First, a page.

“This could reduce volumes in processing plants and tailings dams up on the surface where they pose a bigger risk to the environment,” he adds.
"Full automation of mining operations relies on vast amounts of highly diverse data – and this can present a unique problem for miners."
"Machines and computers must make assumptions and generalise, which carries some risk, so mining cannot ever be fully automated, and must rely on human supervision to apply decision support and confirmation," Sellers says.
"As remote supervision becomes more common, instead of having one operator per machine, a supervisor might monitor multiple machines, providing a safety net to prevent any dangerous errors."
Another key role for digital tools in mining involves following minerals through the entire value chain, so that companies and governments can track the provenance of materials, from their discovery in the ground, through sensing and sorting, processing, manufacture, and recycling.
Dr Mark Lindsay is CSIRO’s Science Lead for the ‘Minerals 4D’ project which explores ways to digitalise the mining value chain – while also addressing critical issues in sustainable extraction of minerals.
While AI and machine learning are widely used across mining (from identifying minerals, to characterising geophysics, and optimising operations), he says managing this data is a significant challenge.
“We have a big data problem - but it's not about big volumes, it’s about big amounts of diversity."
Quantum computing and sensing could potentially play an important role in this area in future, he adds, and could help integrate new data into models dynamically.
His team of researchers, including two postdocs and four PhD students, uses ‘mineral potential modelling’ to codify expert knowledge into digital representations that can be tested.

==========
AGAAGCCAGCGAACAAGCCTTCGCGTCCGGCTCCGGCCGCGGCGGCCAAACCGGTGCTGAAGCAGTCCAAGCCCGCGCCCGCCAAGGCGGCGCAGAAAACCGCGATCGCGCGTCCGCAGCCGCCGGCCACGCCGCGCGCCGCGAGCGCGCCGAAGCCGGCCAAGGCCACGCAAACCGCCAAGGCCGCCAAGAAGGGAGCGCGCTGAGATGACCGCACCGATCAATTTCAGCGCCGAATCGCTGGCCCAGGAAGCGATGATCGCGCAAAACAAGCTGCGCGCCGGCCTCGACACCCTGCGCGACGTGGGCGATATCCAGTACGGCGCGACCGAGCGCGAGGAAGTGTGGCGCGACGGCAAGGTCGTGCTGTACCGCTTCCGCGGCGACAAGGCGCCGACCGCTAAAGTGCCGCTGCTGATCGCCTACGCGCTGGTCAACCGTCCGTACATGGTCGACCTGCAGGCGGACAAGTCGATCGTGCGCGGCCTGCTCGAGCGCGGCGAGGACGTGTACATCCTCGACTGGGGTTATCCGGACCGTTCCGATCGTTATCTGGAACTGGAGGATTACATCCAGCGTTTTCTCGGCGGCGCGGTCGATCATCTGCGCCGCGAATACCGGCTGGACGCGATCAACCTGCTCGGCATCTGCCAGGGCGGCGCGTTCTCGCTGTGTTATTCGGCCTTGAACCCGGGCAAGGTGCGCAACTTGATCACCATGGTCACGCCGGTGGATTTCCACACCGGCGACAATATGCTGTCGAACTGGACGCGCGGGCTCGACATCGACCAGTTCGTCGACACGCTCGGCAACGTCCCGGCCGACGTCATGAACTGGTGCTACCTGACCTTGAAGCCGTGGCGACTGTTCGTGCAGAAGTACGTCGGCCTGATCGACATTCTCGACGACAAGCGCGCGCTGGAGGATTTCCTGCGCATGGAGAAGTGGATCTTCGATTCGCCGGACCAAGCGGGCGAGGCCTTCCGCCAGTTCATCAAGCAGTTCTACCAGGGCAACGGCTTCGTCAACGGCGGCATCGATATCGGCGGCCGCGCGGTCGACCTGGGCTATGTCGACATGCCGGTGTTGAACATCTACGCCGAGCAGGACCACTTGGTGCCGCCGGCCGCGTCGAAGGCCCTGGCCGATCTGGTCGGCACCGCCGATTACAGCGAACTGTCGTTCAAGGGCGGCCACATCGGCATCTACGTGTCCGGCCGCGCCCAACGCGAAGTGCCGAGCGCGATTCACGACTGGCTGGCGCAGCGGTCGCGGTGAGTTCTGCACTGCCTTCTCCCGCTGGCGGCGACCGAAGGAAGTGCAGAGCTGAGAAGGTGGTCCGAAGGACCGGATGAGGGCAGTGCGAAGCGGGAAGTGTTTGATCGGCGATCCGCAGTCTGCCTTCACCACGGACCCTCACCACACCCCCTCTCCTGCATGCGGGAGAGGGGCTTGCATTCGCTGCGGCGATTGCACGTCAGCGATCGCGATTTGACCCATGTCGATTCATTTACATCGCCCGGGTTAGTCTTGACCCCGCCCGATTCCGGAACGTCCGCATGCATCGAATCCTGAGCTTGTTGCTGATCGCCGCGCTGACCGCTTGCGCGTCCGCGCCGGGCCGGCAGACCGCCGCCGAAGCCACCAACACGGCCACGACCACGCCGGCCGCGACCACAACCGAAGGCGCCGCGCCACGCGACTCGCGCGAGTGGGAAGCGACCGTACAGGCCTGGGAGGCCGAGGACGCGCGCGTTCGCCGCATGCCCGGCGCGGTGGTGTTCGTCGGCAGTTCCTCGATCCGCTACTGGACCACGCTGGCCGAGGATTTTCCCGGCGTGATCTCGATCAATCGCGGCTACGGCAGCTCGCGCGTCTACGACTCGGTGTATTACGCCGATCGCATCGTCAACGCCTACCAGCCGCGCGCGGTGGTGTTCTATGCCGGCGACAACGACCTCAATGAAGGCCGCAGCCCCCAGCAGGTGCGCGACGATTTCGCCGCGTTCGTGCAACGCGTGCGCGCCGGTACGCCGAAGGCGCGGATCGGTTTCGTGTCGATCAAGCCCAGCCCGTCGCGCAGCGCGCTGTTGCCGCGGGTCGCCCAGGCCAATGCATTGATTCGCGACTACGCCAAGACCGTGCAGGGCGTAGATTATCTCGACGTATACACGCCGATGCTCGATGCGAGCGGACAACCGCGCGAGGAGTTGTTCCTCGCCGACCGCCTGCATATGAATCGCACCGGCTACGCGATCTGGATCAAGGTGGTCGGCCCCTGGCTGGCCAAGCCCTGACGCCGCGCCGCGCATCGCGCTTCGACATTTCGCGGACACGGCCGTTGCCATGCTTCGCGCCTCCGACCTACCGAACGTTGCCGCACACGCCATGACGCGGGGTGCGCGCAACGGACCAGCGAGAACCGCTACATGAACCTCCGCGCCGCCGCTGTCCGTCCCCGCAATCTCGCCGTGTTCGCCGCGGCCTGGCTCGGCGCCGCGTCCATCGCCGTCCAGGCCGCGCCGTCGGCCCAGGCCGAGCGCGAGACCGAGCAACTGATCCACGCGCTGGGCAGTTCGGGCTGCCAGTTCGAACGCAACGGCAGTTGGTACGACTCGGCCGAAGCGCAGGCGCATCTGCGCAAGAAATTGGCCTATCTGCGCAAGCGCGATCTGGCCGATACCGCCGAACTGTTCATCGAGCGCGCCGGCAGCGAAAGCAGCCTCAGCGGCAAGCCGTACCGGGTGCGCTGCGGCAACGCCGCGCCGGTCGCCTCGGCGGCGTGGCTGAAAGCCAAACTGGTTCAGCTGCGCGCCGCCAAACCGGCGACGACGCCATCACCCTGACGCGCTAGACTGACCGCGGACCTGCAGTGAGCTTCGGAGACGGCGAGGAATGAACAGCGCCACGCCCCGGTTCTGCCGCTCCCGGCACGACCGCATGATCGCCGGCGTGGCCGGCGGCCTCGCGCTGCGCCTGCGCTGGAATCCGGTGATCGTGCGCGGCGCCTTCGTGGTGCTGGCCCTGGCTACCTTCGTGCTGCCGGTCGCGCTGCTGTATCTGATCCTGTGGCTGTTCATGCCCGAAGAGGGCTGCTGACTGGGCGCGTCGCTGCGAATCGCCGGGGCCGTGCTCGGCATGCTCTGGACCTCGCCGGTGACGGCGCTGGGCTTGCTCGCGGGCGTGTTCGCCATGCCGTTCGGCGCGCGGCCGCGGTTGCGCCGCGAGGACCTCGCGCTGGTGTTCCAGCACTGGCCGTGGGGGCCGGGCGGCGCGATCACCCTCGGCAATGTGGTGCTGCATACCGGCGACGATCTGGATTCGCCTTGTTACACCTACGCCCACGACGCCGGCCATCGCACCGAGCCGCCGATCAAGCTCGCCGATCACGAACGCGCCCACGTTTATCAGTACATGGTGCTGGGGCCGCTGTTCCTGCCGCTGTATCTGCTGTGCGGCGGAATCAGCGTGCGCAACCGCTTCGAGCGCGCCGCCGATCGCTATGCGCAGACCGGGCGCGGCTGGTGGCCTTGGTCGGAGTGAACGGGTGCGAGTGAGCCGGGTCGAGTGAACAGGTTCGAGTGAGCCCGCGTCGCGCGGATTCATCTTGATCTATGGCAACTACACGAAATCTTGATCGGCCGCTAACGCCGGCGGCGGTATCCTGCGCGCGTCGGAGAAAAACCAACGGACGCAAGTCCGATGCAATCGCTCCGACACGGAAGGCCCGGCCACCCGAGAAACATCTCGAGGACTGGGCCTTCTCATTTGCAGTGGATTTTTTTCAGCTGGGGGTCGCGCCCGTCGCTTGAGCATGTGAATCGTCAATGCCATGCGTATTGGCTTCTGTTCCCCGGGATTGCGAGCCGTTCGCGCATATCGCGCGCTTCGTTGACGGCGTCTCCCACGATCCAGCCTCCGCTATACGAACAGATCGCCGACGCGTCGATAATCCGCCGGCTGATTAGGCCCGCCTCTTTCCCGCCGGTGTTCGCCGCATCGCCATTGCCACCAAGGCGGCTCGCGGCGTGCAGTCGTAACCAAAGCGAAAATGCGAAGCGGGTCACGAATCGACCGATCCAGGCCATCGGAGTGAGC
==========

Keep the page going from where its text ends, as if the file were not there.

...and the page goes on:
"What we're trying to do, is make it repeatable," he says.
The team aims to develop technologies to improve various aspects of the mineral value chain – such as bulk ore sorting, which can help optimise mining processes while also reducing energy and water consumption.
"Digital tools such as blockchain also have the potential to better track the carbon footprint of mining operations," Lindsay says.
“Processes to attach data to distributed ledgers like blockchains, could allow us to monitor and track environmental impacts throughout the mining value chain,” he explains.
These digital tools can enable better-informed decision-making, potentially tracking the provenance of not only the materials - but also the data used to predict their locations.
“Globally, we are seeing an increasing push to reduce carbon emissions and ensure responsible mining practices – so these technologies can open up opportunities for businesses that prioritise sustainability,” he says.
Tracking the provenance of minerals will be essential for the green transition, he adds, as many critical metals needed for renewable energy technologies are challenging to process and extract.
As digital tools continue to advance, and track and optimise the environmental and social aspects of mining operations more effectively, this increased transparency and accountability could be a game-changer for the industry as it works to balance economic growth with environmental sustainability.